Al-Jazira Province

From Wikipedia, the free encyclopedia
  (Redirected from Al-Jazira province)
Jump to: navigation, search
This article is about the former province. For the de facto canton, see Jazira Canton.

Al-Jazira Province (Arabic: الجزيرة‎‎, Kurdish: Cazire‎, French: Djézireh) was an administrative division in the State of Aleppo (1920–25), the State of Syria (1924–1930) and the first decades of the Syrian Republic (1930–1958), during the French Mandate of Syria and the Lebanon. It encompassed more or less the present-day Al-Hasakah Governorate and part of the former Ottoman Zor Sanjak, created in 1857.

Demographics[edit]

Syrian censuses of 1943[1] and 1953[2] in Al-Jazira Province
Religious group Population
(1943)
Percentage
(1943)
Population
(1953)
Percentage
(1953)
Muslims Sunni Muslims 99,665 68.26% 171,058 73.70%
Other Muslims 437 0.30% 503 0.22%
Christians Assyrians 31,764 21.76% 42,626 18.37%
Armenians 9,788 6.70% 12,535 5.40%
Other churches 944 0.65% 1,283 0.55%
Total Christians 42,496 29.11% 56,444 24.32%
Jews 1,938 1.33% 2,350 1.01%
Yazidis 1,475 1.01% 1,749 0.75%
TOTAL Al-Jazira Province 146,001 100.0% 232,104 100.0%

Among the Sunni Muslims, mostly Kurds and Arabs, there were about 1,500 Circassians in 1938.[3]

In 1949, there were officially 155,643 inhabitants. The French geographers Fevret and Gibert estimated that there were about 50,000 Arabs, 60,000 Kurds, a few thousands Jews and Yezidis, the rest being Christians of various denominations.[4]

Politics[edit]

In February 1935, the Italian Consul Alberto Rossi wrote from Aleppo:[5]

The Assyrians immigration in the High Jazira (...) goes on and is supported by the Mandate Power as it facilitates a secret but even more visible tendency: that of the creation of a new autonomous State, in spite of the theoretical discussions on the unity of the mandate. Some ‘mazbata’ have circulated by means of the same authorities (who know how to use this kind of popular petition when it is convenient for them) among the minority populations (Armenians and Kurds). They are asking the Mandatary Power for separation from Syria in order to create their own administration with their center in Deir ez-Zor. The French interest in the ‘Bec de Canard’ has increased after the railway prolongation (built on the back of the Syrians) of Baghdad...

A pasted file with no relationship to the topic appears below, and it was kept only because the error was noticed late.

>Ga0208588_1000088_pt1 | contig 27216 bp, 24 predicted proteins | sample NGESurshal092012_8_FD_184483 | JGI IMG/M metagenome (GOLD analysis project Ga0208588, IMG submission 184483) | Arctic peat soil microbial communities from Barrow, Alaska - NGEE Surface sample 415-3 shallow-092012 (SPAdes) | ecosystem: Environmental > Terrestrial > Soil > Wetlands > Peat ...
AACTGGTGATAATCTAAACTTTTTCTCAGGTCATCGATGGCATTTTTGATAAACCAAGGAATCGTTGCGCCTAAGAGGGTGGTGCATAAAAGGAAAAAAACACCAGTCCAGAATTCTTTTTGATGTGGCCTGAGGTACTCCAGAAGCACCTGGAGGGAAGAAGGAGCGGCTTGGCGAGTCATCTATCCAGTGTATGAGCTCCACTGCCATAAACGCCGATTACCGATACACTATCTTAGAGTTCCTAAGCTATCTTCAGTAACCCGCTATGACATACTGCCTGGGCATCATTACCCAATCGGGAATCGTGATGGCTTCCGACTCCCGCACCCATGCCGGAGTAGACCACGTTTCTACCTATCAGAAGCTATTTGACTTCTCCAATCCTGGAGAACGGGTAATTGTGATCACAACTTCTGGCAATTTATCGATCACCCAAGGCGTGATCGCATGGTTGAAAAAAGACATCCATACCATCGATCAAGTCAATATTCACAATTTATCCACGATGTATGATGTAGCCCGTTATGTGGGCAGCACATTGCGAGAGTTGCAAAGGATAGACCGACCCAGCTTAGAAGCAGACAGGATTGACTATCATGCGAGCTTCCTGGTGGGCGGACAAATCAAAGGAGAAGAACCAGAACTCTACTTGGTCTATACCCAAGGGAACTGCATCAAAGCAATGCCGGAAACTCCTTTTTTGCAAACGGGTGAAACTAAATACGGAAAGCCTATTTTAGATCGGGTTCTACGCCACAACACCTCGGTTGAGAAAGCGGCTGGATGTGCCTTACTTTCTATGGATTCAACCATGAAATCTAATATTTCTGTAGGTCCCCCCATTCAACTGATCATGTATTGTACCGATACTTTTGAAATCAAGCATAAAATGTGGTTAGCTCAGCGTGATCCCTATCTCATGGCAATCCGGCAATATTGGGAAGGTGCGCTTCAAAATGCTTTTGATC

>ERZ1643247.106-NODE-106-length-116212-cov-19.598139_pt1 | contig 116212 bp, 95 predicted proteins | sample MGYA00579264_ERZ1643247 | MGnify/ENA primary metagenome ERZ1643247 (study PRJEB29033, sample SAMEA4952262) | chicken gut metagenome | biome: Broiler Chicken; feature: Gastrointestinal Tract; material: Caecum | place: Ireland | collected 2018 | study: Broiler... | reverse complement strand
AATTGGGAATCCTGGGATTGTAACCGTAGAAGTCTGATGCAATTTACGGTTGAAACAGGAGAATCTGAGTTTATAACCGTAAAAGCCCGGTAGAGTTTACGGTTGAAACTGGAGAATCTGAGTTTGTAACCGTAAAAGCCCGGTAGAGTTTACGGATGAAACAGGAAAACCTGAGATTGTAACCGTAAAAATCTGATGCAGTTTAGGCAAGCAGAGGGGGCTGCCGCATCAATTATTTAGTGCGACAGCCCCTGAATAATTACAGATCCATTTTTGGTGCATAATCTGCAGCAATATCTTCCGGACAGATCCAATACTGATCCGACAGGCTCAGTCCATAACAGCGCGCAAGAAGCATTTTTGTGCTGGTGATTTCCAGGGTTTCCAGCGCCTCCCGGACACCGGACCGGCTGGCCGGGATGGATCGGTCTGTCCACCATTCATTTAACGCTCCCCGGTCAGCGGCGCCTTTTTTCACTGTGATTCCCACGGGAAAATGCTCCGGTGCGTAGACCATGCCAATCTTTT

In 1936-1937 there was some autonomist agitation in the province among Assyrians and Kurds, supported by some Arab Bedouins. Its leaders were Michel Dôme, the Armenian Catholic president of the Qamishli municipality, Hajo Agha, the Kurdish chief of the Heverkan tribal confederation[6] and one of the leaders of the Kurdish nationalist party Khoybun (Xoybûn), and the Syriac Catholic Patriarch Ignatius Gabriel I Tappouni. They wanted the French troops to stay in the province in the hypothesis of a Syrian independence, as they feared the nationalist Damascus government would replace minority officials by Muslim Arabs from the capital.

The French authorities, although some in their ranks had earlier encouraged this anti-Damascus movement, as emphasized by the Italian Consul, refused to consider any new status of autonomy inside Syria and even annexed the Alawite State and the Jabal Druze State to the Syrian Republic. The new government in Paris since June 1936 was headed by a Socialist, Léon Blum, after the victory of the Popular Front at the April–May 1936 Parliamentary elections and had a different vision on the future of Syria than the precedent right-wing government that led to the Franco–Syrian Treaty of Independence, signed in September 1936 (but never ratified).[7][8][9][10][11]

References[edit]

  1. ^ Hourani, Albert Habib (1947). Minorities in the Arab World. London: Oxford University Press. p. 76. 
  2. ^ Etienne, de Vaumas (1956). "La Djézireh". Annales de Géographie (in French). 65 (347): 64–80. Retrieved 2012-03-29. 
  3. ^ M. Proux, "Les Tcherkesses", La France méditerranéenne et africaine, IV, 1938
  4. ^ Fevret, Maurice; Gibert, André (1953). "La Djezireh syrienne et son réveil économique". Revue de géographie de Lyon (in French) (28): 1–15. Retrieved 2012-03-29. 
  5. ^ Galletti, Mirella (July 2007). "Some Italian and Catholic sources on Jazira (1920-1950)" (PDF). Kervan – Rivista Internazionale di studii afroasiatici (n. 6). 
  6. ^ the Heverkan tribal confederation included Sunni Muslim Kurds, Armenians, Syriac Orthodox and Yezidis
  7. ^ "La situation des chrétiens de Syrie après les affaires de Djézireh", Centre d'études et d'administration musulmanes (CHEAM), November 1937,
  8. ^ V. Vacca, "La questione dell'el-Gezirâh secondo il memoriale del Partito Communista Siriano", Oriente Moderno, 1938, 18, pp.197-211
  9. ^ Jordi Tejel Gorgas, "Les territoires de marge de la Syrie mandataire : le mouvement autonomiste de la Haute Jazîra, paradoxes et ambiguïtés d’une intégration « nationale » inachevée (1936-1939)" (The territory margins of the Mandatory Syria : the autonomist movement in Upper Jazîra, paradoxs and ambiguities of an uncompleted “national” integration, 1936-39), Revue des mondes musulmans et de la Méditerranée, 126, November 2009, p. 205-222
  10. ^ Jordi Tejel Gorgas, "Un territoire de marge en haute Djézireh syrienne (1921-1940)", Études rurales, July–December 2010, 186 : 61-76
  11. ^ Gunter, Michael (2010). Historical dictionary of the Kurds. Scarecrow Press. p. 114. ISBN 9780810867512.